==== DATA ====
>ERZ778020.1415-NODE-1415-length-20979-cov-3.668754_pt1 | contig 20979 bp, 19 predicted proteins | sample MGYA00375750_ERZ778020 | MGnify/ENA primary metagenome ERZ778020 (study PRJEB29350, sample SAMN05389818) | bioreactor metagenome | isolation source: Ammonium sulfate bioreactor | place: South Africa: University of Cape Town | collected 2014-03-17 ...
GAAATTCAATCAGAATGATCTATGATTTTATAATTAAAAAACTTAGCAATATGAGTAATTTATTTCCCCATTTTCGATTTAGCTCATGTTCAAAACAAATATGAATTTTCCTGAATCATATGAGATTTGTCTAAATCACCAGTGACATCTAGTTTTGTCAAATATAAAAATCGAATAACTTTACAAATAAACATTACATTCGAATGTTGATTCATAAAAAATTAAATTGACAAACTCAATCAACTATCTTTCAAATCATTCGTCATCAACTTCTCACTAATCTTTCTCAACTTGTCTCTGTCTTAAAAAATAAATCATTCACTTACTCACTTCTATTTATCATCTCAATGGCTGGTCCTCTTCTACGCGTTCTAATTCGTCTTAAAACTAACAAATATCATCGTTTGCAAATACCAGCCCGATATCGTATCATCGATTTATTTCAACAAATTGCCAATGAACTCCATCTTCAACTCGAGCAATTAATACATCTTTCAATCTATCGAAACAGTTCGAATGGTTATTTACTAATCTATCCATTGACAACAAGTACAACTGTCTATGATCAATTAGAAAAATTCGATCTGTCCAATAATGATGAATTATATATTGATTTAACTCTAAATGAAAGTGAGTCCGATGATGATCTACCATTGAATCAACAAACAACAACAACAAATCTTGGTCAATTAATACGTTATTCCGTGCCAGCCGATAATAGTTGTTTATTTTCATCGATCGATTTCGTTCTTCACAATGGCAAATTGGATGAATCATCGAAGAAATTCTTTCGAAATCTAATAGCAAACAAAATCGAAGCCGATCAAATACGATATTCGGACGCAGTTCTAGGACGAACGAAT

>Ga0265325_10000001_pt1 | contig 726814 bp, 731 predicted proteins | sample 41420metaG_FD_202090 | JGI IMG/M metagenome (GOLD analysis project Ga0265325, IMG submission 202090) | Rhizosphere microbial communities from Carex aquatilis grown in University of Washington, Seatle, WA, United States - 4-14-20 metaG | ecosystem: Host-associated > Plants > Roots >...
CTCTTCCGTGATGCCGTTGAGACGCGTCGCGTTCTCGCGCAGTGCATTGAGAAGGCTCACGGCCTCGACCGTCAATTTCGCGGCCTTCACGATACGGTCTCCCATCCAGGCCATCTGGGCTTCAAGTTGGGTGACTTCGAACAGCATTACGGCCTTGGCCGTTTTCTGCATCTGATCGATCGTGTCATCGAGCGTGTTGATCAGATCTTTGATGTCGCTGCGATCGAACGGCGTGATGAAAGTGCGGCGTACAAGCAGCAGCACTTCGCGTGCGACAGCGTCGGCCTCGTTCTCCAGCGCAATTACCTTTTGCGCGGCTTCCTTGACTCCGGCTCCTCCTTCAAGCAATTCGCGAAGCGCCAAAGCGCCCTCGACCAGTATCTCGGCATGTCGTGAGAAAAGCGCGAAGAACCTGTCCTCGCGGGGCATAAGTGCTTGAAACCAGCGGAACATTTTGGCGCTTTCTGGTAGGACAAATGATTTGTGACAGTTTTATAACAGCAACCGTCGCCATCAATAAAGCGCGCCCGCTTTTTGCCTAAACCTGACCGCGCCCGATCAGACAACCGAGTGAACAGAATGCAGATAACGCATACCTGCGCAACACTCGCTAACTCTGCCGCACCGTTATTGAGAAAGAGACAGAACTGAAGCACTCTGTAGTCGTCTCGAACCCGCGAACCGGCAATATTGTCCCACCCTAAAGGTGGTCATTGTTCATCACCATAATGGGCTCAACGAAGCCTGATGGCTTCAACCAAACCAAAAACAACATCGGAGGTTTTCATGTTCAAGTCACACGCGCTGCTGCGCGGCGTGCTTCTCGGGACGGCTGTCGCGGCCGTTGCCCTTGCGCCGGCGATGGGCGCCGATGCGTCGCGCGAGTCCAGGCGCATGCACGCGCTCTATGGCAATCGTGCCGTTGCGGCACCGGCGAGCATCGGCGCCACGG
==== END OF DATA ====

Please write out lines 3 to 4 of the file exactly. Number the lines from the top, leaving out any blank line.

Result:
>Ga0265325_10000001_pt1 | contig 726814 bp, 731 predicted proteins | sample 41420metaG_FD_202090 | JGI IMG/M metagenome (GOLD analysis project Ga0265325, IMG submission 202090) | Rhizosphere microbial communities from Carex aquatilis grown in University of Washington, Seatle, WA, United States - 4-14-20 metaG | ecosystem: Host-associated > Plants > Roots >...
CTCTTCCGTGATGCCGTTGAGACGCGTCGCGTTCTCGCGCAGTGCATTGAGAAGGCTCACGGCCTCGACCGTCAATTTCGCGGCCTTCACGATACGGTCTCCCATCCAGGCCATCTGGGCTTCAAGTTGGGTGACTTCGAACAGCATTACGGCCTTGGCCGTTTTCTGCATCTGATCGATCGTGTCATCGAGCGTGTTGATCAGATCTTTGATGTCGCTGCGATCGAACGGCGTGATGAAAGTGCGGCGTACAAGCAGCAGCACTTCGCGTGCGACAGCGTCGGCCTCGTTCTCCAGCGCAATTACCTTTTGCGCGGCTTCCTTGACTCCGGCTCCTCCTTCAAGCAATTCGCGAAGCGCCAAAGCGCCCTCGACCAGTATCTCGGCATGTCGTGAGAAAAGCGCGAAGAACCTGTCCTCGCGGGGCATAAGTGCTTGAAACCAGCGGAACATTTTGGCGCTTTCTGGTAGGACAAATGATTTGTGACAGTTTTATAACAGCAACCGTCGCCATCAATAAAGCGCGCCCGCTTTTTGCCTAAACCTGACCGCGCCCGATCAGACAACCGAGTGAACAGAATGCAGATAACGCATACCTGCGCAACACTCGCTAACTCTGCCGCACCGTTATTGAGAAAGAGACAGAACTGAAGCACTCTGTAGTCGTCTCGAACCCGCGAACCGGCAATATTGTCCCACCCTAAAGGTGGTCATTGTTCATCACCATAATGGGCTCAACGAAGCCTGATGGCTTCAACCAAACCAAAAACAACATCGGAGGTTTTCATGTTCAAGTCACACGCGCTGCTGCGCGGCGTGCTTCTCGGGACGGCTGTCGCGGCCGTTGCCCTTGCGCCGGCGATGGGCGCCGATGCGTCGCGCGAGTCCAGGCGCATGCACGCGCTCTATGGCAATCGTGCCGTTGCGGCACCGGCGAGCATCGGCGCCACGG